Staunton, Oct. 1 – Belarus is the most urbanized country in Eastern Europe with approximately 80 percent of its people living in cities. One result of this is that the differences between urban and rural Belarusians are declining in most respects, and that the remaining differences have more to do with educational attainment and age than with place of residence, Gennady Korshunov says.
The Belarusian sociologist says that in the past, people in cities and people in rural areas were very different in terms of the work they did and the way they lived. But now most rural people work in plants much like those in cities and live in many ways like their urban counterparts (newbelarus.vision/podcast/hlybnarods02e04/ and thinktanks.by/publication/2021/10/01/chem-gorodskie-belorusy-otlichayutsya-ot-derevenskih.html).
For example, Korshunov says, in the past, the Internet was mostly to be found in the cities; but now, “according to official statistics, 88.5 percent of the rural population go online daily, a figure that is even greater than the share of urban Belarusians who use the Internet for various purposes.
That is just one of the ways that the rural Belarusians and urban Belarusians are becoming ever more similar, he continues. Now, if one wants to highlight differences, one needs to focus on different age cohorts and on different levels of education in both places rather than contrasting the city and the village as a whole.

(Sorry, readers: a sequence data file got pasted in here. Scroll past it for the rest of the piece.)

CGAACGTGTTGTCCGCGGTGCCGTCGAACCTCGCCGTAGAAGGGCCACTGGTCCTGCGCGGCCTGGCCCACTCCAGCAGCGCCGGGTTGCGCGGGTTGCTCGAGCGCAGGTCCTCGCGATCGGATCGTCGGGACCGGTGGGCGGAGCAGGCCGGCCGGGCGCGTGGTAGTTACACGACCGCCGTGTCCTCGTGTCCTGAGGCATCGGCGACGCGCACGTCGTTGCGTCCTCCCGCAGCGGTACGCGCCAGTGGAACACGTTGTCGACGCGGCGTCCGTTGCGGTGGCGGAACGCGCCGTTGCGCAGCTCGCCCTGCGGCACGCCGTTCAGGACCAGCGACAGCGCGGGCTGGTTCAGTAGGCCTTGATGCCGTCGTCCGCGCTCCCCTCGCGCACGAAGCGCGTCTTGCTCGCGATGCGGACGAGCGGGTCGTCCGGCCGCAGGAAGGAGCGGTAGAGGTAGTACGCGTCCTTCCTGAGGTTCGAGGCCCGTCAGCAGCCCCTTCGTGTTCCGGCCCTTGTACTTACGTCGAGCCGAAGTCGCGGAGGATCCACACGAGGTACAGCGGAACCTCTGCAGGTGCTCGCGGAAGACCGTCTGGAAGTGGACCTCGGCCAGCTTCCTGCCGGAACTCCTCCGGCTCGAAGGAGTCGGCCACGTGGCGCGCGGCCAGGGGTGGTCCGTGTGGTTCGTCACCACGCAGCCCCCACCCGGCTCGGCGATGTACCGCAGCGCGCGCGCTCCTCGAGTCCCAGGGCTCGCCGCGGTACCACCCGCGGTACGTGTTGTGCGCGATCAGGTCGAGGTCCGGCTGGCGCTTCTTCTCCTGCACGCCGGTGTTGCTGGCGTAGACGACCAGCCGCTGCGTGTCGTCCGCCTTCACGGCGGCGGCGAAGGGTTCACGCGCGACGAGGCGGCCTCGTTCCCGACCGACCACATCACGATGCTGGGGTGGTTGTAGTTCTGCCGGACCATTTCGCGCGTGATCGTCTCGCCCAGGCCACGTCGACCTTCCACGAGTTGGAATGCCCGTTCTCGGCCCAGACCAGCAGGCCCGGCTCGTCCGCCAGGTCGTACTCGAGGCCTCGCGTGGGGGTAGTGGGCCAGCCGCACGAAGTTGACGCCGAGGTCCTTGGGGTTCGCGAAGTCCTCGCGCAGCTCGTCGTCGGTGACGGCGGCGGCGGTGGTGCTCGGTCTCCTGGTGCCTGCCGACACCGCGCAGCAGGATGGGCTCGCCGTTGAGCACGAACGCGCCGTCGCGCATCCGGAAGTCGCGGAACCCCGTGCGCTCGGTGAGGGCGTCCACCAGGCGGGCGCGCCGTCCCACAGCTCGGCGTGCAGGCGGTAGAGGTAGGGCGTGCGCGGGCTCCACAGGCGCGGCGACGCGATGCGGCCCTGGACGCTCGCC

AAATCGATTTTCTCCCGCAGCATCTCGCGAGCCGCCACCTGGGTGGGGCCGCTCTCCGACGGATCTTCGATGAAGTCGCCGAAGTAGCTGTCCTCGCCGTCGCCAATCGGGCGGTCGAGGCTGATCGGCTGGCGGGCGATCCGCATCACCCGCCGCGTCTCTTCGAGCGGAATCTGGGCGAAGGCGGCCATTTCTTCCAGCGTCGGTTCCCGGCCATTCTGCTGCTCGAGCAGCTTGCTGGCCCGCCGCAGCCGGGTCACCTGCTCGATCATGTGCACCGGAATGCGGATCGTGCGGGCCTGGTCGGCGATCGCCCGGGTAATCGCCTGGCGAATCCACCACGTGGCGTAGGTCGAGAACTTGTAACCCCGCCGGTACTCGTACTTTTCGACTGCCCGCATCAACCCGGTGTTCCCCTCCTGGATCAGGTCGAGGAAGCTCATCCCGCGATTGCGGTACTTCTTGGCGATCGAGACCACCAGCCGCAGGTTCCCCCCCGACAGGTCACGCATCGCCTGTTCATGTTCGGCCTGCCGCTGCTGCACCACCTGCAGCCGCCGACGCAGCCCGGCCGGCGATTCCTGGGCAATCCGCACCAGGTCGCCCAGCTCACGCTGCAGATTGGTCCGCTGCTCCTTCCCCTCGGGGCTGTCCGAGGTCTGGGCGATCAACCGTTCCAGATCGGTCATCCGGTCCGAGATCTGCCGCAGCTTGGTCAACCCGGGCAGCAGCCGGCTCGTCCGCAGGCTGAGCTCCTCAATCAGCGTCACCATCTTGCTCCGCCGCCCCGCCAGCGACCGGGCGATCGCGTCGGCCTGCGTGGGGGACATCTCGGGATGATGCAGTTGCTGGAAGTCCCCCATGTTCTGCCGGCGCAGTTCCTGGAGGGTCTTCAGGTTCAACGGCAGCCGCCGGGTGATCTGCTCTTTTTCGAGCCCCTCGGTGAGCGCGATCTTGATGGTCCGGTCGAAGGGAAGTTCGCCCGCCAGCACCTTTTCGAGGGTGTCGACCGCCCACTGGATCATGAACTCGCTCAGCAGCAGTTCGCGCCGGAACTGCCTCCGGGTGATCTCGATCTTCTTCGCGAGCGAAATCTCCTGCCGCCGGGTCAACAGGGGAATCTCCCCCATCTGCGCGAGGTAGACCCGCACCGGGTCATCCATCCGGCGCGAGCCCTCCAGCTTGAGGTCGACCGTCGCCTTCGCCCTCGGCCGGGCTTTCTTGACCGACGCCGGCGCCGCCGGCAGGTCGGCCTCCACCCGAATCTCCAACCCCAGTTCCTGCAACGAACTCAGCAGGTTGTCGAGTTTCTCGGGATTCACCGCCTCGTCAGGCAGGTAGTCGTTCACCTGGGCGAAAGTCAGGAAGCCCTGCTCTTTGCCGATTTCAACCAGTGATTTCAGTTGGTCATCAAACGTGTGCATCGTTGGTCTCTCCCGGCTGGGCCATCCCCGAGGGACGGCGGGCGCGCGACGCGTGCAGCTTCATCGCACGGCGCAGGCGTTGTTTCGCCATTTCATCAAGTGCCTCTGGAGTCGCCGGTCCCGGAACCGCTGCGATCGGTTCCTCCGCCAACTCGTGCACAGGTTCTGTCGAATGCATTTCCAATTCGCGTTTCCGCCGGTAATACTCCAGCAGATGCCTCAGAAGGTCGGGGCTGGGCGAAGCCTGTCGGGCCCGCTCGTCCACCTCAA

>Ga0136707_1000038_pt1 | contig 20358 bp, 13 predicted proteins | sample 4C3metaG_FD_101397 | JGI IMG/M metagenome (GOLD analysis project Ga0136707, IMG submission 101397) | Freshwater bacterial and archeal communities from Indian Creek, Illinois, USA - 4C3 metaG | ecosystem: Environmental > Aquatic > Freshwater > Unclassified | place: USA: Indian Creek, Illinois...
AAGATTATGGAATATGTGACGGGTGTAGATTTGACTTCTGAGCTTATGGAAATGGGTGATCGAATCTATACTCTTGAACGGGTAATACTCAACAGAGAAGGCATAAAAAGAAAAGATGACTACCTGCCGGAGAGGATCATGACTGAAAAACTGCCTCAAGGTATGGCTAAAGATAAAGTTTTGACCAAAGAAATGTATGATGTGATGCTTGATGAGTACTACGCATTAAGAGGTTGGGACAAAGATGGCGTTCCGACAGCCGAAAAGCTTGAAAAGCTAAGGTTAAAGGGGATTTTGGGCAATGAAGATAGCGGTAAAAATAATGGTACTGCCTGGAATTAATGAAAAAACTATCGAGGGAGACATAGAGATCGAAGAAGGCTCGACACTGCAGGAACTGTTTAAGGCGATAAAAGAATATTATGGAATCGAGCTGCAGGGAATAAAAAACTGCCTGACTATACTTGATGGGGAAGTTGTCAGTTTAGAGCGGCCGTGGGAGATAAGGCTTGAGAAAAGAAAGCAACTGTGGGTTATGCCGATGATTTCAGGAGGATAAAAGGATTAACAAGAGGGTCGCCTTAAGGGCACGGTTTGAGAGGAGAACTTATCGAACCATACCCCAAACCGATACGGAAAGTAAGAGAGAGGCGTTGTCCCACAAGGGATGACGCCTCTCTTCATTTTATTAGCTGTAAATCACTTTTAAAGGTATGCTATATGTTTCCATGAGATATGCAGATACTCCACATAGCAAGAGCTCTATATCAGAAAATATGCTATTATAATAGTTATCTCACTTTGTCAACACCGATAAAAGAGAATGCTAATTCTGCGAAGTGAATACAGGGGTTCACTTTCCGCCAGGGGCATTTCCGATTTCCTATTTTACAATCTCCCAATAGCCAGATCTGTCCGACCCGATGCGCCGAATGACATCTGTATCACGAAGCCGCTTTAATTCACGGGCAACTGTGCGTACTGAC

“I would say,” Korshunov says, “that urban residents of the older age groups and lower level of education will be more similar to rural residents. The difference here lies not between village and city but between different age groups and different levels of education.”
The sociologist’s observations are important both in terms of Belarus itself and in terms of its relationship to the situation in the Russian Federation. In Belarus itself, it means that the attitudes of urban Belarusians are not that different than those of rural ones regarding Lukashenka, union with Russia, or democracy and freedoms.
Consequently, the current regime in Minsk does not have a wellspring of support among rural Belarusians any more. Lukashenka, a former collective farm chairman, may have had that support a generation ago; but it has disappeared as the people who lived in Belarusian villages either migrated to the cities or became like their urban counterparts.
And as far as relations with Russia are concerned, Korshunov’s insights may be even more important. Russia is far less urban than Belarus and the differences between urban Russian and rural Russia are still real and important politically. The Kremlin likely assumes that Belarus is like Russia with regard to some urban-rural divide.
But if it constructs policies on the basis of that assumption, Moscow is likely to discover that its approach will either fail or backfire with rural Belarusians behaving like urban ones rather than like rural Russians.